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Dow Futures Slip Lower Ahead of Trump Response to China's Hong Kong Security Bill

President Donald Trump will hold a news conference later today to outline the formal U.S. response to China's move to tighten its grip on the island city of Hong Kong.

The Friday Market Minute

  • Global stocks retreat as investors await the first formal U.S. response to the China's Hong Kong security bill.
  • President Trump will hold a news conference later today, with analysts expecting some form of retaliation for the move to tighten its grip on the island city.
  • European stocks slide, while the euro hits a fresh two-month high against a weaker dollar as investors cheer the region's €750 billion coronavirus rescue package.
  • Oil prices slide after EIA data shows near-record domestic crude stocks and traders book profits from the best trading month since 1999.
  • U.S. equity futures suggest a modestly weaker open ahead of April inflation and spending data at 8:30 am Eastern time.

Wall Street futures were mixed Friday, following on from a weaker session for stocks in major markets around the world, as investors looked to a statement from President Donald Trump on Hong Kong that could dramatically increase the already simmering tensions between Washington and Beijing.

Trump is set to outline his administration's response to China's Hong Kong security bill during a press conference later today, with analysts expecting anything from the scrapping of the phase 1 trade deal to increased tariffs on China-made goods or sanctions on communist party officials. 

Hong Kong's government, meanwhile, urged the U.S. not to revoke its special status as a semi-autonomous region, arguing it would harm both economies while strengthening Beijing. 

The potential for a further escalation in U.S.-China tensions, which began in early Spring as Trump attacked its handling of the coronavirus outbreak after earlier praising its decisiveness, could derail what has been an impressive really for U.S. stocks over the past two months.

Wall Street pulled back from recent gains Thursday, following data indicating that nearly 42 million American jobs have been lost to the COVID-19 pandemic since March 21, but the S&P 500, the broadest measure of U.S. stocks, is more than 35% higher than its March 23 nadir while the Dow Jones Industrial Average sits firmly about the 25,000 mark.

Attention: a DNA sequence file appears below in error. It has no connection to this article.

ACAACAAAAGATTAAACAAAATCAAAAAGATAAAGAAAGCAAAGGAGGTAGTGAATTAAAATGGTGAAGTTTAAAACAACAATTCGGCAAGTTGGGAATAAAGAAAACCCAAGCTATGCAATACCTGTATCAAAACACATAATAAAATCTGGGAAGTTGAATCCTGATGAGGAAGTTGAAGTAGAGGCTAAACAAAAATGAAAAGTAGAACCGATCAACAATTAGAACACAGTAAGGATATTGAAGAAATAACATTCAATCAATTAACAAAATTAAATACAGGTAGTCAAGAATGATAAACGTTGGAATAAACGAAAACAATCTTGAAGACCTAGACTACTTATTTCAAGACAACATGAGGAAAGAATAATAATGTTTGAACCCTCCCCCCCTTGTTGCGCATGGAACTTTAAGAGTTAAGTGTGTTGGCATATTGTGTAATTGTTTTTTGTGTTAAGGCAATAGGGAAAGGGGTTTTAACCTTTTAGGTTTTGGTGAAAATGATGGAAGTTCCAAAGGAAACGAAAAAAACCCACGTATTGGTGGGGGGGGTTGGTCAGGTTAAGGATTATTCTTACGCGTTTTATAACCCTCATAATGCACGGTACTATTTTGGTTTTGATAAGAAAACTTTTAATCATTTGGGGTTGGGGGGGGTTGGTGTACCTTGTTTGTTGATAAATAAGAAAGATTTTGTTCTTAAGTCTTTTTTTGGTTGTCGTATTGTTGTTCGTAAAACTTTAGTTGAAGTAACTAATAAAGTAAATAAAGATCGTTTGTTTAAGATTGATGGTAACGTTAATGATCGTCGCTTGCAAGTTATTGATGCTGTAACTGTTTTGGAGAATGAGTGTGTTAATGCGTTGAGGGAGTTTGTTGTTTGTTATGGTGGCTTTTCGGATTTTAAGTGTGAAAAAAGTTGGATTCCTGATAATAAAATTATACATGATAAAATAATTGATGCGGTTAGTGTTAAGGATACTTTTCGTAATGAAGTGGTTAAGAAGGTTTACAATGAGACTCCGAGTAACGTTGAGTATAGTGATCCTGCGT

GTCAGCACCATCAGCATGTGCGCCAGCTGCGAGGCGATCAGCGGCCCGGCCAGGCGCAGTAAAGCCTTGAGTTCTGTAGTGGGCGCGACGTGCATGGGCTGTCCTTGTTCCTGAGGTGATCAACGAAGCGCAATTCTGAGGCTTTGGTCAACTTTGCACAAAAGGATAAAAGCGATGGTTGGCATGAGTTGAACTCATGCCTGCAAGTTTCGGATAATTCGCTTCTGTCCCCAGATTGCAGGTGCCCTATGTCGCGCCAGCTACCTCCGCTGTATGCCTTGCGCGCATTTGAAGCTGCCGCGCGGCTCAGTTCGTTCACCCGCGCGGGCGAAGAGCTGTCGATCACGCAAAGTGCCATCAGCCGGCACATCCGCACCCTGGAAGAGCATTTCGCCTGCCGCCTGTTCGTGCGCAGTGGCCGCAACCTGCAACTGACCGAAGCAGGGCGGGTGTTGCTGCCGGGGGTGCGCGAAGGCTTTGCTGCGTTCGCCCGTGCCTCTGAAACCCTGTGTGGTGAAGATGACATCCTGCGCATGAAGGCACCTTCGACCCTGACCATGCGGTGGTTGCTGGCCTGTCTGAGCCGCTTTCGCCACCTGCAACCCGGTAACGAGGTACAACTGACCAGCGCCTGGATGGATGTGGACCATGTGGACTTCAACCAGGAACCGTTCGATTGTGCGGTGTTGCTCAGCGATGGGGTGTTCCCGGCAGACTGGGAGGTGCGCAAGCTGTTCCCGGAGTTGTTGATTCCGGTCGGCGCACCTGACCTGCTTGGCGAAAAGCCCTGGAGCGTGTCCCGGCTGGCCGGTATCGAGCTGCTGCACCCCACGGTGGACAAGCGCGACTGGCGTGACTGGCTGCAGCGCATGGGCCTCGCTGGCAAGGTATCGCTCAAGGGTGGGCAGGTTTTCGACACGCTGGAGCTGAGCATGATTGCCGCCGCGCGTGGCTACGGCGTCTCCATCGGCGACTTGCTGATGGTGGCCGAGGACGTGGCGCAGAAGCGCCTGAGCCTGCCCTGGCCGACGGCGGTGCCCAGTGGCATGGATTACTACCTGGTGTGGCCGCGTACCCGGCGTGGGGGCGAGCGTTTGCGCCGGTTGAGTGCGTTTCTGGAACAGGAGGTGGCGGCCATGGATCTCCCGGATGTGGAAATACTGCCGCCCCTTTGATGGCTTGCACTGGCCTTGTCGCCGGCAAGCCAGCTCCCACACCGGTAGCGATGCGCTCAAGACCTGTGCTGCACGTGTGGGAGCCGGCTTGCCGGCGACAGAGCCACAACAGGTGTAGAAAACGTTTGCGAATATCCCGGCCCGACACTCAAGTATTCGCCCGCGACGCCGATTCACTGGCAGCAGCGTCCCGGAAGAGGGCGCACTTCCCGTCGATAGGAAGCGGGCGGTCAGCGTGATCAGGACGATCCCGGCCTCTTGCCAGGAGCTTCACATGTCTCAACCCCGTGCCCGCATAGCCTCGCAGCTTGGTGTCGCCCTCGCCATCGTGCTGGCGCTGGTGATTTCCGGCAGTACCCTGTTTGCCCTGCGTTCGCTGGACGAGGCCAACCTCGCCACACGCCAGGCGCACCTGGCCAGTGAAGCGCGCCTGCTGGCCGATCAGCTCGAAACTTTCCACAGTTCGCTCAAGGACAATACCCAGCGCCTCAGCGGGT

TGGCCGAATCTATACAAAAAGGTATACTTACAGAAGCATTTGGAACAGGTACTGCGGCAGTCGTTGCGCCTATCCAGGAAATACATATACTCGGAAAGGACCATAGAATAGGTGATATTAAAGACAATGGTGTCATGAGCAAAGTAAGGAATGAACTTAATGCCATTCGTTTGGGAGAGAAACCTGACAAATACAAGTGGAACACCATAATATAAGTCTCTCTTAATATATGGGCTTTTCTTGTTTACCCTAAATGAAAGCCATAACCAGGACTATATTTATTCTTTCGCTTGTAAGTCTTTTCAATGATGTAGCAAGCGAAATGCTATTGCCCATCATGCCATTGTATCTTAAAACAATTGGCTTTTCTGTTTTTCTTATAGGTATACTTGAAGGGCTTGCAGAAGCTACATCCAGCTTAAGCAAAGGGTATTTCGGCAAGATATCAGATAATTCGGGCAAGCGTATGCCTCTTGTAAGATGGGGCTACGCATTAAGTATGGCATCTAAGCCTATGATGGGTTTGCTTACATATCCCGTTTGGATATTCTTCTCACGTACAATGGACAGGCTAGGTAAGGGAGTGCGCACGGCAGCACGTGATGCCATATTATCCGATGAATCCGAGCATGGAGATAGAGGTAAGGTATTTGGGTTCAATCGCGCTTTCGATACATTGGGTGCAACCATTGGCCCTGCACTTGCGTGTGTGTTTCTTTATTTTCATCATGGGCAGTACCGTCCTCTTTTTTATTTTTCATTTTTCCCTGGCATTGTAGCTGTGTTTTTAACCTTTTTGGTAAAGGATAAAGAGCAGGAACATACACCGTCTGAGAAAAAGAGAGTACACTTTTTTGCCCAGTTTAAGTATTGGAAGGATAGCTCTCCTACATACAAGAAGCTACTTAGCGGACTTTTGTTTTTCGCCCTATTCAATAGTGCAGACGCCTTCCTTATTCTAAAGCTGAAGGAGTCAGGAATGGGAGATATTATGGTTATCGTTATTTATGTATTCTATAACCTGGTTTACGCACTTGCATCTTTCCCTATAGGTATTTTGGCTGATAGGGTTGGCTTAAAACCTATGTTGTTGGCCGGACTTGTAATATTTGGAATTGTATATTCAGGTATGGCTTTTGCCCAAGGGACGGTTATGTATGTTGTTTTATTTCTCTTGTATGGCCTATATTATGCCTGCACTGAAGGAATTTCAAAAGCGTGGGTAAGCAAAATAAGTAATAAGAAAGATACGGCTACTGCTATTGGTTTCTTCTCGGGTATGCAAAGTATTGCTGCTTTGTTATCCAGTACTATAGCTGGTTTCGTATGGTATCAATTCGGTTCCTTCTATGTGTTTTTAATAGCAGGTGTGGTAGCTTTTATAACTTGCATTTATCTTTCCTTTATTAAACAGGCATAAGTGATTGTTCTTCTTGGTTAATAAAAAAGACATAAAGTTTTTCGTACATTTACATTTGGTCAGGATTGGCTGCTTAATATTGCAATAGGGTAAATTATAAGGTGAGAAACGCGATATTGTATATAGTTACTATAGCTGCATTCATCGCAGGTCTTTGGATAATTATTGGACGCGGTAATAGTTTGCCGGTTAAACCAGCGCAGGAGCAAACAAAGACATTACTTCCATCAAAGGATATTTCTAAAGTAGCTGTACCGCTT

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Contracts tied to the Dow suggest a modest Friday retreat with futures suggesting a 70 point opening bell decline, while those linked to the S&P 500 are indicating a 2 point bump to the downside.

 Oil prices were a better indicator of the 'risk off' mood in markets Friday, with both WTI and Brent futures sliding nearly 3% after data from the Energy Department Thursday showed a surprise increase in domestic crude stocks of 8.7 million barrels, a tally that lifted overall supplies to a near-record high of 534.4 million barrels.

However, much like stocks, oil prices have largely shrugged-off grim economic data and broader demand concerns to record one of the strongest monthly gains on record, with WTI futures rising 76% and Brent contracts rising 38%, the most since 1999.

The U.S. dollar index, which tracks the greenback against a basket of six global currencies, was marked 0.4% lower at 98.02, but that was largely the result of another lurch forward for the euro, which traded at a fresh two-month high of 1.1134 as investors cheered the EU's €750 billion coronavirus rescue package.

European stocks, however, were in retreat on the risk-off Friday, with the Stoxx 600 falling 0.7% as the trade-sensitive DAX fell 0.8% and Britain's FTSE 100 retreated 0.9% by mid-afternoon trading in London.

Overnight in Asia, Hong Kong's Hang Seng index ended the session 0.74% lower at 22,961.47 points as investors awaited the official response to the China security bill from President Trump, while the regoin-wide MSCI ex-Japan index was marked 0.2% lower heading into the final hours of trading.

Japan's Nikkei 225 ended the week 0.18% lower at 21,877.89 points.